Mary H.K. Choi on Wikipedia's 10th Anniversary

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It is crazily heartening to think that this site run by superfans and poindexters is the 5th most popular on the Internet. Consider this: alms aside, Wikipedia is fueled by competitive pedantry and emoness. How great is that? Sure, criticisms on veracity and accuracy are valid but we can all agree that it's bootleggy in incredible fashion. Remember when 50 Cent upped the tomfoolery ante when he meddled with the "Rick Ross (rapper)" page to redirect to "Officer Ricky," thereby calling attention to his adversary's previous career as a corrections officer and leveling the dorkiest gambit in rap beef history? No? Exactly. But for the couple of us who noticed, it was amazing.

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Wikipedia's a collaborative experiment akin to Simon Winchester's account of the creation of the Oxford English Dictionary in The Professor and the Madman, which outlines James Murray's mission to produce the tome in the 19th century. Murray was aided substantially by the diligent offerings of one Dr. William Chester Minor, a surgeon and lunatic murderer. Just as some contributors to Wikipedia will likely be.

Who am I to judge? I've never, ever edited a page let alone started one and it's perhaps the idea of Wikipedia celebrating a sizable milestone like a 10th birthday that leads me to feel slightly guilty about it. It's like the food co-op where I enjoy quality produce and economies of scale but completely shirk volunteering duties. The to-do lists look exhausting and the disambiguation chats for "Snow Bunny" make me want to shut the door quietly and leave everyone be. I've never milled around the Village Pump (the set of pages dedicated to technical issues and proposing improvements) to pitch in or chop it up and perhaps this is egregiously irresponsible since in matters of pop culture and hyper-cyclical fashion trends I am definitely a decently reliable guardian of knowledge.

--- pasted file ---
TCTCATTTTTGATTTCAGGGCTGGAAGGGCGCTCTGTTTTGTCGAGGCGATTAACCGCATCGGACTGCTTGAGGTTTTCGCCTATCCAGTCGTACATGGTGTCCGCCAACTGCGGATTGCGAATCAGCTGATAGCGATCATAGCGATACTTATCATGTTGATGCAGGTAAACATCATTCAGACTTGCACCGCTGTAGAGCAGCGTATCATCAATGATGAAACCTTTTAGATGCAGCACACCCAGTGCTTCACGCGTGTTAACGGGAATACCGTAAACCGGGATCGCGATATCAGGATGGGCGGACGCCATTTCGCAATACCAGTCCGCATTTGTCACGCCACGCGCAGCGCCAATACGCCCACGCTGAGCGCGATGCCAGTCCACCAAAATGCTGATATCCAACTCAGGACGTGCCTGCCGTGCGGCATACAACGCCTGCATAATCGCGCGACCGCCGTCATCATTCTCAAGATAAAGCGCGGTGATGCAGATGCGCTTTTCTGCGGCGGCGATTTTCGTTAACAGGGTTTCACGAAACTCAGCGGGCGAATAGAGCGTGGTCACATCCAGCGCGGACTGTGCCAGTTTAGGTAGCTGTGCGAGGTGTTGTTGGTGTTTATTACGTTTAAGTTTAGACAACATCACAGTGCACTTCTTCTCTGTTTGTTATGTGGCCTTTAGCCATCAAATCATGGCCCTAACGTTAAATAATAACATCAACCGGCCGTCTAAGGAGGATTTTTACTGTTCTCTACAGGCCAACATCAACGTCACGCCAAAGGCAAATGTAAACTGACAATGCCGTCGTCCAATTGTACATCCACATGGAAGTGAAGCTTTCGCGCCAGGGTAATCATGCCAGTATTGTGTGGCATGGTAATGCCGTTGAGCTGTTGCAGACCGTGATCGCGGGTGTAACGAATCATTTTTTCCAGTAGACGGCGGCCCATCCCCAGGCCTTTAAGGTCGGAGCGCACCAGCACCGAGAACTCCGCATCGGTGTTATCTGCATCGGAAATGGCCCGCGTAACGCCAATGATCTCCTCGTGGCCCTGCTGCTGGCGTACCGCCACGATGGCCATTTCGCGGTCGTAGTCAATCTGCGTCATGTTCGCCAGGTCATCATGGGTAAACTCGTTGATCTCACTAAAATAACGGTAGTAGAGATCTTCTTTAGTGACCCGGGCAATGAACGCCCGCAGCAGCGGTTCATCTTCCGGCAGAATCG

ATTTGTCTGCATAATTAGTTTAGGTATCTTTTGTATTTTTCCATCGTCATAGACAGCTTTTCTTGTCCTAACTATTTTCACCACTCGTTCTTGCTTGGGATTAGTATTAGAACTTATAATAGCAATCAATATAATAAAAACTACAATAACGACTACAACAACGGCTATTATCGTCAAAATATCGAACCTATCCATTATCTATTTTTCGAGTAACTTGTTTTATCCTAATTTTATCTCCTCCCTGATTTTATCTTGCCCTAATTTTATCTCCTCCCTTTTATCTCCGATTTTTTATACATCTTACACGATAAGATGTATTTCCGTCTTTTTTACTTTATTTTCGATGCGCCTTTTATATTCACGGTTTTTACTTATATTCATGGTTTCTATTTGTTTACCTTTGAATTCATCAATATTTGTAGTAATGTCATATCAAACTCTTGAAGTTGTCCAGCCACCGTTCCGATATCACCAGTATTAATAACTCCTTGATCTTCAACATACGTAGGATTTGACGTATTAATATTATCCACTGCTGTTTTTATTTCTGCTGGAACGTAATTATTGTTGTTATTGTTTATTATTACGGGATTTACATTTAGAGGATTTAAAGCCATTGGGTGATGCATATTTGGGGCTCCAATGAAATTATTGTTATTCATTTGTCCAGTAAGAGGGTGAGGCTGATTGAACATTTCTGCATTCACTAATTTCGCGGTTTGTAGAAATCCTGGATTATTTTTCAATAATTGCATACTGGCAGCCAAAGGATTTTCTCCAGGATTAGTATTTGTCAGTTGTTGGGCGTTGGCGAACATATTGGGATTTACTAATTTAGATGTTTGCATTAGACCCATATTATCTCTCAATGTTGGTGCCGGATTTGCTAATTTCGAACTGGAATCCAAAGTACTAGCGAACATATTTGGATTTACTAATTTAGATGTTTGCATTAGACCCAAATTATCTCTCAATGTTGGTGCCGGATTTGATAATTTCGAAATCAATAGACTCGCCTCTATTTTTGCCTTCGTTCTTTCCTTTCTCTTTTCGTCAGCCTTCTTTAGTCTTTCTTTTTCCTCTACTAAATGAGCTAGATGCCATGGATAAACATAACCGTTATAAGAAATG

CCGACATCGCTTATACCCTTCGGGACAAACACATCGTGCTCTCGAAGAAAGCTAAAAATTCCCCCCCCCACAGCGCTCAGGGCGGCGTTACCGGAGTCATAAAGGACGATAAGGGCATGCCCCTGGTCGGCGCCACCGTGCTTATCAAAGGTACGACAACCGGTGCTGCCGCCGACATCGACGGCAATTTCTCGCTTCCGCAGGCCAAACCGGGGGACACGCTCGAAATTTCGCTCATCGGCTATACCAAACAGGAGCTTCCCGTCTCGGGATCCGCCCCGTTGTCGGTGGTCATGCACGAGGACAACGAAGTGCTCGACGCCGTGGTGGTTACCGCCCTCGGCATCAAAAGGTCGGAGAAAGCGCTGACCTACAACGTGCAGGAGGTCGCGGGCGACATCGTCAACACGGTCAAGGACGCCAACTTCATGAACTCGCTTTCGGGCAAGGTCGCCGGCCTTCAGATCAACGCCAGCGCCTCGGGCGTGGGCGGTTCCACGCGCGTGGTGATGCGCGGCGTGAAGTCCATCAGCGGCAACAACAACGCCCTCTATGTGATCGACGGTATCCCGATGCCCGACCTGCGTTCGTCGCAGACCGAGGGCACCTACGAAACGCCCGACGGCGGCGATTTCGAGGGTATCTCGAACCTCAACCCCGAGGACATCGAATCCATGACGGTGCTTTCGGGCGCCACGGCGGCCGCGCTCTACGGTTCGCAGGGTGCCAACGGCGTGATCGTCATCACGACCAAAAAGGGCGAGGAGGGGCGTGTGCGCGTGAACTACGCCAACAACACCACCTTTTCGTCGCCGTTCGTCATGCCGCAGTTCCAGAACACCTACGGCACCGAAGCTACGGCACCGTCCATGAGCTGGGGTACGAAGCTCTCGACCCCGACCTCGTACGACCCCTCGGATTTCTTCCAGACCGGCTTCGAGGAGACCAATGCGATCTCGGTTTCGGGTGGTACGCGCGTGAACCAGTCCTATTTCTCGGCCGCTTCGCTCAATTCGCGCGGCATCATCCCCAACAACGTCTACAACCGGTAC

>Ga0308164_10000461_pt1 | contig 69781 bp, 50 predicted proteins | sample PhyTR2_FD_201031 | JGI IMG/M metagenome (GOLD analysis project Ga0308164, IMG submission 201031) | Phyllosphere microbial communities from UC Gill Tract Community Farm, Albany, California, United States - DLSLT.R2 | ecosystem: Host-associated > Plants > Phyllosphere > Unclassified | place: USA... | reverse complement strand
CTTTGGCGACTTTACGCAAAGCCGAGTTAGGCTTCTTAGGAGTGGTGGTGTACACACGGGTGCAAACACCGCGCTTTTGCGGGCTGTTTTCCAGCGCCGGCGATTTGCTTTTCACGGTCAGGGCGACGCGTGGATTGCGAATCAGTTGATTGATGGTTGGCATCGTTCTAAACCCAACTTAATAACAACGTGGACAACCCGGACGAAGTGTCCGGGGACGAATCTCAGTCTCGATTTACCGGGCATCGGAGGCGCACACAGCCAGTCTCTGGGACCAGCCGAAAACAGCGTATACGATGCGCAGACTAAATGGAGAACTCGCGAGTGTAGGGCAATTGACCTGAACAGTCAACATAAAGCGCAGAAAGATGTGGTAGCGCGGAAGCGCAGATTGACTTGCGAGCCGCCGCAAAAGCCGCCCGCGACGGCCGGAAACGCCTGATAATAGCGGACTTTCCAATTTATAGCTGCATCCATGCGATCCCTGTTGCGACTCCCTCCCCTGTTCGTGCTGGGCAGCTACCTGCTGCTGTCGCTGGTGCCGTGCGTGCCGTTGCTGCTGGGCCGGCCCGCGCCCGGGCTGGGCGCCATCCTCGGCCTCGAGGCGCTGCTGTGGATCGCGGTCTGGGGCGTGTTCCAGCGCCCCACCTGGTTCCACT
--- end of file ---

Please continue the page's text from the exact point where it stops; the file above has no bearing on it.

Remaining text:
It's why I'll always love Wikipedia and have positive thoughts about it -- guilt in the face of good will. I even once dated a man who had a page. He was in the business of seasonal construction and landscape architecture. After our first date he had updated himself to possessing a career in writing with promising aspirations in filmmaking. Citation was needed but I took it as a compliment. He cared. If I had the authority I would've given the article a star. Which is why ultimately I should never touch the thing.

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Mary HK Choi is former editor-in-chief of the defunct Missbehave and a contributing writer at The Awl and Complex. She is working on a series for Marvel comics.

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